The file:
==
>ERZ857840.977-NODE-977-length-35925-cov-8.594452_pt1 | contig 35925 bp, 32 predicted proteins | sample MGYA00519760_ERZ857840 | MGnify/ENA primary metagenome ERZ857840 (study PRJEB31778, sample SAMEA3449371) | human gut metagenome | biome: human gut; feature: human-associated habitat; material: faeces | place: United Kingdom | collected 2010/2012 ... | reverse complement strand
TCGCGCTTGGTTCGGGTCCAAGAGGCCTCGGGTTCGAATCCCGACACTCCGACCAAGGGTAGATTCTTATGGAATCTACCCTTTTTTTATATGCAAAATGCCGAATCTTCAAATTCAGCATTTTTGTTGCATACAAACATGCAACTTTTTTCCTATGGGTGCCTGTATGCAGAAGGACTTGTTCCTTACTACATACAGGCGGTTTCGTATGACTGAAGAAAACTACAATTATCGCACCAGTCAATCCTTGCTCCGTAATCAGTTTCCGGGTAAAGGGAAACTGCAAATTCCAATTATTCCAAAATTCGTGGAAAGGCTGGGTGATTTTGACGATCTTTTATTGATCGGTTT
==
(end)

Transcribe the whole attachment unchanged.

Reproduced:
>ERZ857840.977-NODE-977-length-35925-cov-8.594452_pt1 | contig 35925 bp, 32 predicted proteins | sample MGYA00519760_ERZ857840 | MGnify/ENA primary metagenome ERZ857840 (study PRJEB31778, sample SAMEA3449371) | human gut metagenome | biome: human gut; feature: human-associated habitat; material: faeces | place: United Kingdom | collected 2010/2012 ... | reverse complement strand
TCGCGCTTGGTTCGGGTCCAAGAGGCCTCGGGTTCGAATCCCGACACTCCGACCAAGGGTAGATTCTTATGGAATCTACCCTTTTTTTATATGCAAAATGCCGAATCTTCAAATTCAGCATTTTTGTTGCATACAAACATGCAACTTTTTTCCTATGGGTGCCTGTATGCAGAAGGACTTGTTCCTTACTACATACAGGCGGTTTCGTATGACTGAAGAAAACTACAATTATCGCACCAGTCAATCCTTGCTCCGTAATCAGTTTCCGGGTAAAGGGAAACTGCAAATTCCAATTATTCCAAAATTCGTGGAAAGGCTGGGTGATTTTGACGATCTTTTATTGATCGGTTT